By Jamal Rahman, New Age Islam
28 May 2021
Today, There Are New Ways In Which People Are Expressing Their Religious Affiliation
1. One can be rooted in one religious tradition and open to the wisdom and beauty of other religious traditions.
2. One can be ‘Spiritual but not religious’, like a bee collecting nectar from different flowers.
3. Some atheists and agnostics are very spiritual people.
I am a Muslim Imam at the Interfaith Community Sanctuary, a house of worship in Seattle, USA. In our house of worship, we have different kinds of congregants. What is exciting is that these congregants reflect new and emerging kinds of congregants all over America.
For example, there is one type of congregant like myself—someone who is rooted in one religious tradition but is open to the wisdom and beauty of other religious traditions. I am a Muslim, but I am open to wisdom in other religions. And when I learn from the insights and practices of other religious traditions, this waters my Islamic roots. I become a better Muslim and a more developed human being. In my personal experience I am now able to understand ‘my’ holy book more deeply. As a Muslim, I look at the Quran from the perspective of a Muslim. But if I look at the Quran from other perspectives also, it gives me a more complete understanding of ‘my’ holy book. Learning from other religious traditions and their scriptures has enriched my own understanding of the Quran.
We have a second type of congregant in our house of worship, the fastest growing category in America: ‘Spiritual but not religious’, or, as is jokingly said, ‘None of the above’. They can be described in a metaphorical way—as bees collecting nectar from different flowers.
Now, in the past, this category was criticized by some people as being akin to digging wells in many places. You dig in one place to a certain depth and then give up and go to another place to dig, and then to a third place, and so on. As a result, it was said, you never really reach the water level. To achieve depth and reach the level of where the water exists, it was said, you need to be steadfastly dedicated to digging one specific well—that is, to remain committed to one religious tradition. According to the critics, exploring and affiliating with multiple religious traditions is like digging in many places and, alas, not getting rewarded by the gift of water.
But this metaphor has been countered by another metaphor. The person who is spiritual but not religious and who benefits from the wisdom and beauty of many different religious traditions is actually digging one well, but is using more than one instrument for this purpose. They may be using two, three or four ‘instruments’. Maybe, they actually have a better chance of being able to achieve the required depth and discover water!
A third type of congregant is someone who follows and practices more than one religious tradition. This is sometimes called “multiple belonging.” To use a term from the American academic system, it is like a student who is studying and graduating with a double major. Some people might respond to this by likening it to a person having more than one spouse. If you have more than one spouse, it is not humanly possible for you to give all of them your attention equally. But this metaphor can be countered by another one. Identifying with more than one religious tradition can be said to be like a mother who has more than one child. Mothers who have more than one child know that it is indeed possible to divide their attention equally among all their children and to love them all equally.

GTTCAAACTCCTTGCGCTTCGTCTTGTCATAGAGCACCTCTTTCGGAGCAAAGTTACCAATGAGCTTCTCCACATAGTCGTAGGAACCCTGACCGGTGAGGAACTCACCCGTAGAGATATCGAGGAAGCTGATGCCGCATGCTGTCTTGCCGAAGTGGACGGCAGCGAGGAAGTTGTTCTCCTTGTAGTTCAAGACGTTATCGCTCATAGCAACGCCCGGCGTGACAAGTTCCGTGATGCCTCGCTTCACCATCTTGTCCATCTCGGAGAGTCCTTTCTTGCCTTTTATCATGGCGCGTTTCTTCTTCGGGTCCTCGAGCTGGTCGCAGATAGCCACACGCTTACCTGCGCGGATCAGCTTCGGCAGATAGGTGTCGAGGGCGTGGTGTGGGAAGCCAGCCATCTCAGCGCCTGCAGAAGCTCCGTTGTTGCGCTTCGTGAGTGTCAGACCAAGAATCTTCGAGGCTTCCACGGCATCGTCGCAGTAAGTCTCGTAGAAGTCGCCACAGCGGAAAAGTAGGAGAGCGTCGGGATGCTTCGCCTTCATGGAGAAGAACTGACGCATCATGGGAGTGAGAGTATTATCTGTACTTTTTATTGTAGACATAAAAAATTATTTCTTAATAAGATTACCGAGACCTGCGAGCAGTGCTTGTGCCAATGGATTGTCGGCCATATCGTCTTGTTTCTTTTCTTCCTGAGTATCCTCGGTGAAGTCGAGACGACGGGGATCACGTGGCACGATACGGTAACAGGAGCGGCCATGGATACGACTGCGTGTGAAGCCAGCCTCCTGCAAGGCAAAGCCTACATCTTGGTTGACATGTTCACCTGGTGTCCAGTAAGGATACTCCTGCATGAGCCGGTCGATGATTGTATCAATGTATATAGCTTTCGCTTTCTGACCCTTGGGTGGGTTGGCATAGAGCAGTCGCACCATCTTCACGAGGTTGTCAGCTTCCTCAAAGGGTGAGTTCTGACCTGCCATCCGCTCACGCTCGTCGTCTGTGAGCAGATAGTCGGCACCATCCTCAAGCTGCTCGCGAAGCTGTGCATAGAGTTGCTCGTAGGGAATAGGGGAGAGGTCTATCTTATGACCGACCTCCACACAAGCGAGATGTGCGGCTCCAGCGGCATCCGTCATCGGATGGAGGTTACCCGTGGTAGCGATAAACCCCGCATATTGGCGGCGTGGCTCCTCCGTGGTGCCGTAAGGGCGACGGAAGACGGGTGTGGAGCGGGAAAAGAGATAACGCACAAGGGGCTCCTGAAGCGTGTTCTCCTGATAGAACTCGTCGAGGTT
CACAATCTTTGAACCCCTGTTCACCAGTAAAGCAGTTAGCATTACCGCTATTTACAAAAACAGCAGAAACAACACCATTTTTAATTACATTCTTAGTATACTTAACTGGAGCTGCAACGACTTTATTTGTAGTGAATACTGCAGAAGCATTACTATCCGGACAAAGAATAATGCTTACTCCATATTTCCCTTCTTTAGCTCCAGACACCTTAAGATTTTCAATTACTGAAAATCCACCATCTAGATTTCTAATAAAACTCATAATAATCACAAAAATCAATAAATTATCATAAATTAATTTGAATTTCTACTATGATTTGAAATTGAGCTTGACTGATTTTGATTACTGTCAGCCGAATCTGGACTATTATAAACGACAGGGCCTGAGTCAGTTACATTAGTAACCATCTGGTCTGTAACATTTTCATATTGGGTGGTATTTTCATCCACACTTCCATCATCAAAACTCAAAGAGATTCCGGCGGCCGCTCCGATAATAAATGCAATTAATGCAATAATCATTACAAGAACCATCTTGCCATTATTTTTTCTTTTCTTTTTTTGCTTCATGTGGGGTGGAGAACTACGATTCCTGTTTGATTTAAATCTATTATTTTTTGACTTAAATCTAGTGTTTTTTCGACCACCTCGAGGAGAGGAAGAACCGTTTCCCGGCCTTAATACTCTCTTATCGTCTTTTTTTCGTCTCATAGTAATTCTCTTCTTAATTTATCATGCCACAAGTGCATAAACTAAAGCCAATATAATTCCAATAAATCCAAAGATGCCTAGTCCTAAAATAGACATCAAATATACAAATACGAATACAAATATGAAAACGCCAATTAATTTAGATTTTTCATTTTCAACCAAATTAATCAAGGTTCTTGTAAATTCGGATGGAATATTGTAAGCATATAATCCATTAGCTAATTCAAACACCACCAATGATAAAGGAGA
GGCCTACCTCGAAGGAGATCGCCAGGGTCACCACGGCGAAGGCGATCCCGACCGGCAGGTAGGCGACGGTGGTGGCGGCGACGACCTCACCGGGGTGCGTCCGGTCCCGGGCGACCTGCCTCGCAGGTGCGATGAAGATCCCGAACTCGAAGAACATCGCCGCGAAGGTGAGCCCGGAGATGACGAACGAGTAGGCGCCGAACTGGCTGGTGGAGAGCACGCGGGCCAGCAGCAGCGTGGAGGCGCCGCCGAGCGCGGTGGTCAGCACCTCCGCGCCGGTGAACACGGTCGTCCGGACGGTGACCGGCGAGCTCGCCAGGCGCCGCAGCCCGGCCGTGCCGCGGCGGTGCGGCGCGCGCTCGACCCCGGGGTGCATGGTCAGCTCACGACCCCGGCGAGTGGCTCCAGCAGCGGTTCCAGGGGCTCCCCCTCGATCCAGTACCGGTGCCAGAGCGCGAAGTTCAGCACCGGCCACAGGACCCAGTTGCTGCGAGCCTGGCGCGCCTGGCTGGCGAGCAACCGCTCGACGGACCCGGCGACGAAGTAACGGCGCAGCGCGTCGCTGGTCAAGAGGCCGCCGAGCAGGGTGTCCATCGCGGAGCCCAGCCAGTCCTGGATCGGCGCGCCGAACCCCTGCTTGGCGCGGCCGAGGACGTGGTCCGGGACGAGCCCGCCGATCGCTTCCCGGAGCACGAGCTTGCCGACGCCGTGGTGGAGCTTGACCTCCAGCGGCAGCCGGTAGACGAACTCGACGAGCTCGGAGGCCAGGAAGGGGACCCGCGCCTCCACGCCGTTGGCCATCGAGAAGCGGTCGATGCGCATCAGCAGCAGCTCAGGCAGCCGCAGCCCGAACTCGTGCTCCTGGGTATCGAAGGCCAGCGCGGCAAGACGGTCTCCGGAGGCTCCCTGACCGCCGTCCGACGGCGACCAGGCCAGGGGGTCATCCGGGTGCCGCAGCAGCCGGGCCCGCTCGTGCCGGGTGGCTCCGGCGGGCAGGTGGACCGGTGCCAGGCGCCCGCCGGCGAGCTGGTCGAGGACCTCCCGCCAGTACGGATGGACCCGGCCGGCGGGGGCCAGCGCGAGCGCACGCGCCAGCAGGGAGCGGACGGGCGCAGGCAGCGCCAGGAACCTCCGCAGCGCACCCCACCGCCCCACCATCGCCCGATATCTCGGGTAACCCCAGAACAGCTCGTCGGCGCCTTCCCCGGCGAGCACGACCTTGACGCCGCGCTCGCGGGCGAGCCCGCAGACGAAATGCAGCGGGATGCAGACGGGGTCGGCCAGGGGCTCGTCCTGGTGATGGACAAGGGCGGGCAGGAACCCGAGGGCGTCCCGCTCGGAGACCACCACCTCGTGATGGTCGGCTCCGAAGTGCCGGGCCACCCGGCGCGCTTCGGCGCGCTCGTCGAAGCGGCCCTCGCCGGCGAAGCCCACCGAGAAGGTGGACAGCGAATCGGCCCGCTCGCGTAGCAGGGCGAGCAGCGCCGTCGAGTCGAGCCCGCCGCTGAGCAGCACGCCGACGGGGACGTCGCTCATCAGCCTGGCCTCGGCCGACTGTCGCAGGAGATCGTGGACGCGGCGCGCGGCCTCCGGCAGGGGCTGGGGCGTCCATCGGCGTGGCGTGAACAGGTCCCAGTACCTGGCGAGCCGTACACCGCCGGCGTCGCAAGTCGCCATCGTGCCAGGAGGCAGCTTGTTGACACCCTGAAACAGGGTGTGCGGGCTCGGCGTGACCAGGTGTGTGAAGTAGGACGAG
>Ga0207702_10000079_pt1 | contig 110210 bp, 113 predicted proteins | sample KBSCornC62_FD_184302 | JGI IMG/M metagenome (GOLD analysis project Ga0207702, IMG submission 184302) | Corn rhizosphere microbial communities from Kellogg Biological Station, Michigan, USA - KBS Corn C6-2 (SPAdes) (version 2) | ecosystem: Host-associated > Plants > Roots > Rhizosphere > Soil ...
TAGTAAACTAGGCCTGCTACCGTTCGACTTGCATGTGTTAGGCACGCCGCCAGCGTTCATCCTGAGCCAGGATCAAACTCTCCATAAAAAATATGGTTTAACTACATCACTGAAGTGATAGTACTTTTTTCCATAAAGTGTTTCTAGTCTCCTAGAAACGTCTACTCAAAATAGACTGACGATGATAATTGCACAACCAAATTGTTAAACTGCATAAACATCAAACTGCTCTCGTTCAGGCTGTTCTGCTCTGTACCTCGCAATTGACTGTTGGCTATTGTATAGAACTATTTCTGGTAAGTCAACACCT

There is yet a fourth type of congregant in our house of worship. This also constitutes a growing number in the USA—secular humanists, agnostics and atheists. Personally, I find them to be very religious, or better put, very spiritual people. In my understanding, they do indeed believe in God, but they just call God by a different name— for example, ‘Compassion’, Truth, or ‘Justice—any quality higher than human personality or human institutions.
The atheists and agnostics in our congregation are eager to learn spiritual practices such as meditation, which is universal and not determined by, or limited to, any one particular religion. Take, for instance, the practice of silence. There is no such thing as ‘Muslim silence’ or ‘Jewish silence’. It is just silence. The same holds true for practices of forgiveness or cultivating compassion. These spiritual practices are found in every major tradition, and one can gain benefits from them without identifying with any one particular religious tradition.
To complete my point, let me share this simple story. An atheist father tells his son, “Son, there is no God.” The son, who is trained to question, says, “Father, how do you know?” And the father replies, “Son, you’ve got to take it on faith”!
Based in the USA, Jamal Rahman is a popular speaker and author on Islam, Sufi spirituality, and interfaith relations. Along with his Interfaith Amigos, he has been featured in The New York Times, CBS News, BBC, and various NPR programs. Jamal is co-founder and Muslim Sufi Imam at Interfaith Community Sanctuary and adjunct faculty at Seattle University. He travels nationally and internationally, presenting at retreats and workshops. Jamal’s passion lies in interfaith community building and activism.
New Age Islam, Islam Online, Islamic Website, African Muslim News, Arab World News, South Asia News, Indian Muslim News, World Muslim News, Women in Islam, Islamic Feminism, Arab Women, Women In Arab, Islamophobia in America, Muslim Women in West, Islam Women and Feminism